The City of Nome is trying to increase “spot-checks” on people who are required to be self-quarantining upon their arrival to Nome.
Nome City Manager Glenn Steckman told the City Council Monday night that means a city employee would physically go to the residence, unannounced, and make sure the quarantined individual is present.
“If they’re in the house and the person [at the door] says they’re quarantined. We will accept that. But we’re not going to go in and knock on people’s rooms and doors because we don’t want to have too much exposure for our own staff.”– Glenn Steckman
Steckman doesn’t want those duties to fall to the Nome Police but is instead seeking other city staff to work as temporary public health officials, provided the city can get enough PPE to protect them.
The City is keeping track of quarantined individuals by requiring travelers, entering or exiting Nome, to fill out a permit. Deputy City Clerk Christine Piscoya has been processing those travel permits since they were made publicly available on March 26th.
“I’ll start with the old permits, we call them old because that was the first round that we did. For the outgoing it stopped at 171 and then the incoming was 71. And then the newer, updated permit is at 146. [That’s the total for permits] in, out, and through Nome.”
As of Monday, a total of 388 permits have been processed since Nome started regulating travel. That includes permits filled out at Alaska Airlines and those involving travel between the region’s villages. Steckman said many of those were traveling for medical reasons, releases for probation, or were individuals released from the local jail.
City officials are meeting travelers at the Alaska Airlines terminal with the permit in case they have not filled one out, although permits are supposed to be submitted 72 hours before people are traveling. While no one has been denied entry at the airport, Steckman says, they have rejected an unspecified number of permits.
Now the City is receiving permit applications from incoming seasonal individuals: such as miners and commercial fishermen. Under the Governor’s health mandates, mining is considered allowable as an essential activity. Nome is accepting those applications from gold miners, Steckman explains, but they’re required to submit a plan of where they’re staying and how they are getting food. And if seasonal workers come up to Nome and plan to live together, they will have to adjust their quarantine too.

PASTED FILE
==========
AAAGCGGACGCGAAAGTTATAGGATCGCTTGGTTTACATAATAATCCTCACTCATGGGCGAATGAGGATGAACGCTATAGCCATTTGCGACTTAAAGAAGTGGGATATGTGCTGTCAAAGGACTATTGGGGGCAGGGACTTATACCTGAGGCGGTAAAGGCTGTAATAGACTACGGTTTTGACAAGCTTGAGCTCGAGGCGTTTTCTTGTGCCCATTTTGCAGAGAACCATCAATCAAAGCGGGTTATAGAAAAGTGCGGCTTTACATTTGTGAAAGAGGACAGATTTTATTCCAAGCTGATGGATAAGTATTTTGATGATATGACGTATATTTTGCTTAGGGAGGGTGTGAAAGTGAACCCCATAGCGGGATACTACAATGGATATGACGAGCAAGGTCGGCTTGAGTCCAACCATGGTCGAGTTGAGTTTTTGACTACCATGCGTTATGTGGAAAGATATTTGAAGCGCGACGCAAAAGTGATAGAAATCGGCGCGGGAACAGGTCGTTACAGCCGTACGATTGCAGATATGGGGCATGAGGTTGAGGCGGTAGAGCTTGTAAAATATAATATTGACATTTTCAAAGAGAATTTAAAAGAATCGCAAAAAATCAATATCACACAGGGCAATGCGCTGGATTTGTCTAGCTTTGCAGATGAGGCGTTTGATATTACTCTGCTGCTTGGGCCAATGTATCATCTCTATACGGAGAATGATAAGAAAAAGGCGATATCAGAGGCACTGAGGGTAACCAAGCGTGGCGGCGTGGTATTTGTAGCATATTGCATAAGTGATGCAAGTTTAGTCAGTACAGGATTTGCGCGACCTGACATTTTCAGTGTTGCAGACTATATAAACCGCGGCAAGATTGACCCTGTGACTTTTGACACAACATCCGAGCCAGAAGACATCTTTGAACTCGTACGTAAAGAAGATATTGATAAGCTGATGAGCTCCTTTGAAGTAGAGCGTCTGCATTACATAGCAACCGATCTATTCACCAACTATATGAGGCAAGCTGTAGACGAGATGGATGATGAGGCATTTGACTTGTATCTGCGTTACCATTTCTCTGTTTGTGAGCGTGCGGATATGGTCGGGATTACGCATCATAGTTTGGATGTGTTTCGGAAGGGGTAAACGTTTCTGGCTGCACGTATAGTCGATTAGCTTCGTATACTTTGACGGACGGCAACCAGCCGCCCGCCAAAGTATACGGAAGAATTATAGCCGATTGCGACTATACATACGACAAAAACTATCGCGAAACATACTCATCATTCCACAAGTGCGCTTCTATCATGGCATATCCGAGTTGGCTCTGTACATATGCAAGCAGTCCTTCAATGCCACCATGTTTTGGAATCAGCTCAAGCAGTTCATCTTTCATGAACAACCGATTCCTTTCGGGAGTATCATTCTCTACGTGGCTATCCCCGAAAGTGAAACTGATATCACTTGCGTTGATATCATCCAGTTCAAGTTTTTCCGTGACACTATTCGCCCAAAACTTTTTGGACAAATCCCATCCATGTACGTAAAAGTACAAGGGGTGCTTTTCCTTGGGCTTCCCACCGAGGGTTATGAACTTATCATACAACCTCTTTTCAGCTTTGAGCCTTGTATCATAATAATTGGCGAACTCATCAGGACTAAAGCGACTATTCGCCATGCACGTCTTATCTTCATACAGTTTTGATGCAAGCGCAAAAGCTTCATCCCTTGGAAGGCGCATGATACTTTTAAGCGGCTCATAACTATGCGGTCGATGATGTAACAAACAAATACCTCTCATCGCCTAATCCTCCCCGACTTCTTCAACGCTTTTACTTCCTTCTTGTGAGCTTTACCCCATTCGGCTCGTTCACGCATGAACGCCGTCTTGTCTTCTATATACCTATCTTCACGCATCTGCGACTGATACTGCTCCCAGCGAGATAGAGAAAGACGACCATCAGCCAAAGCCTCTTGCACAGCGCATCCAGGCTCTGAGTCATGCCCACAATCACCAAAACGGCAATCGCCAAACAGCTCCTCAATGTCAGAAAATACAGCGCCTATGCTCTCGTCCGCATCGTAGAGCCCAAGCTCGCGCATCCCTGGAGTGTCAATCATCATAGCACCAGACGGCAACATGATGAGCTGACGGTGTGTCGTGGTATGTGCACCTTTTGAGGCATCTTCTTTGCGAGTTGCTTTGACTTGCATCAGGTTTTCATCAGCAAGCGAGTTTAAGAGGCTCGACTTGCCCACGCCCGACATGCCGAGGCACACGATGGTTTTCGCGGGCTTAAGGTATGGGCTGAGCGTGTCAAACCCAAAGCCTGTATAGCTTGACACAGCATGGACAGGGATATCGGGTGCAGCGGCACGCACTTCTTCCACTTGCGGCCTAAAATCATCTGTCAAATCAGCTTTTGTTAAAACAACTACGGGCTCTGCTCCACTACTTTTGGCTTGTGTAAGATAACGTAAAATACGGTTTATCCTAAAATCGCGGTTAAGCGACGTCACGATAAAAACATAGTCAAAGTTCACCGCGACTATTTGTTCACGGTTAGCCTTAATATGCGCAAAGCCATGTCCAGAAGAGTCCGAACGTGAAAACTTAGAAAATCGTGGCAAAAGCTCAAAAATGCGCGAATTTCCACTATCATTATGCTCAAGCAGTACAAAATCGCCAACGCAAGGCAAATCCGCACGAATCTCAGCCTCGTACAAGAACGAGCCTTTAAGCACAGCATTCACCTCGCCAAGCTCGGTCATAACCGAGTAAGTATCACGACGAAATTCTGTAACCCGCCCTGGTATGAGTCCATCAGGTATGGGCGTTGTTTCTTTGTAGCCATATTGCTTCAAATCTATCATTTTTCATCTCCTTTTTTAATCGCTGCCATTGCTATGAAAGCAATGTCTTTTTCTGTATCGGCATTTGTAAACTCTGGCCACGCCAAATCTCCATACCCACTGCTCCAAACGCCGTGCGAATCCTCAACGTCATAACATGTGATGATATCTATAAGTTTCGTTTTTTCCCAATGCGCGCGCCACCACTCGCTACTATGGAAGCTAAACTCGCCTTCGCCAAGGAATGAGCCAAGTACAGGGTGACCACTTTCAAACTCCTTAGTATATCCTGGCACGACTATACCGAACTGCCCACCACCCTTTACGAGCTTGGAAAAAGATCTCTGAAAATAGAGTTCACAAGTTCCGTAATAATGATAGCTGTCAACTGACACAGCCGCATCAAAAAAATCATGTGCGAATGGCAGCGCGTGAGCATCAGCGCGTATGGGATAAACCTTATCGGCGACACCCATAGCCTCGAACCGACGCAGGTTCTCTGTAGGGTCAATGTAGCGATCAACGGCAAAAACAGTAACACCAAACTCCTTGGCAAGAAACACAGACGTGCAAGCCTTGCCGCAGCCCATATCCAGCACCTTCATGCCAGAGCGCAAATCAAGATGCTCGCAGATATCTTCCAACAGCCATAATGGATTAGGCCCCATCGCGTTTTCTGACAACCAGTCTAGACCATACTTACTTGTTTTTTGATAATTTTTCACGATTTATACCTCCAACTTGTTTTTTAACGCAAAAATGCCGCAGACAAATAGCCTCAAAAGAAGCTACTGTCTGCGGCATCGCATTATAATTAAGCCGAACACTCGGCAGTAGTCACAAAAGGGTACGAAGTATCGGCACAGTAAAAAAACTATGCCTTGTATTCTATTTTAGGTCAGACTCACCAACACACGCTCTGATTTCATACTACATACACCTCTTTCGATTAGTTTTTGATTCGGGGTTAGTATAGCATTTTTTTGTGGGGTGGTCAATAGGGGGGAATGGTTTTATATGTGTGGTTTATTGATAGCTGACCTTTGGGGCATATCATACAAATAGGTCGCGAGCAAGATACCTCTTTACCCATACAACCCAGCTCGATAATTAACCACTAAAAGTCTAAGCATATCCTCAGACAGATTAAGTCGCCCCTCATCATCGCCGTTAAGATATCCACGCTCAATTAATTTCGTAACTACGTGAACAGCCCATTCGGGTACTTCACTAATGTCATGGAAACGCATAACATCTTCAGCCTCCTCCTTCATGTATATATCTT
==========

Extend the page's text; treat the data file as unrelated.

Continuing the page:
“But if people come in staggered– let’s say the first guy gets in and he’s been here for 14 days– and somebody who’s only been there for three days comes in but starts showing signs of COVID-19, guess what? The guy that’s [done] 14 days has got to do another 14 days.”
Steckman says the City is getting some pushback from miners who claim they should be exempt from quarantine because they are classified as essential workers. Several Councilmembers disagreed with that classification, including Councilmember Jennifer Reader.
“I don’t see how gold mining in Nome, Alaska is an essential service. I can understand maybe mining a resource that the state might need but mining gold, I don’t believe is a resource the state needs.”– Councilmember Jennifer Reader
Nome Port Director Joy Baker shared that barge carriers already have socially distant plans for their operations in Nome, which includes keeping the crew on the vessel and requiring shoreside workers to come up with enough time to do their quarantine before going to work. Cruise and research vessels have halted their plans in the Arctic at this time.
If somebody is out at sea and becomes ill, the hospital is required to admit them, Baker reminded the Council. Manager Steckman noted that the Norton Sound Regional Hospital does have isolation units and 40 beds for someone who comes in displaying COVID-19 symptoms.
Finally, the Council heard grim statistics from Interim Police Chief Mike Heintzelman during Monday night’s work session. Heintzelman shared that domestic violence calls are up 33% from this time last year. In 2020, sexual assault reports are also trending higher than last year.
Chief Heintzelman noted that documentable instances involving alcohol are down from previous years. Now that the City is enforcing quarantine for anyone entering Nome, officers of the Nome Police Department are staying in town and not traveling when they’re off duty.
The Nome City Council next convenes for a regular meeting on April 27th. The Nome Port Commission has a regular meeting scheduled for tonight and plans to continue the discussion on COVID-19 preparation.
Image at top: Dredges near Belmont Point at the mouth of the Snake River. Photo from Zachariah Hughes, KNOM.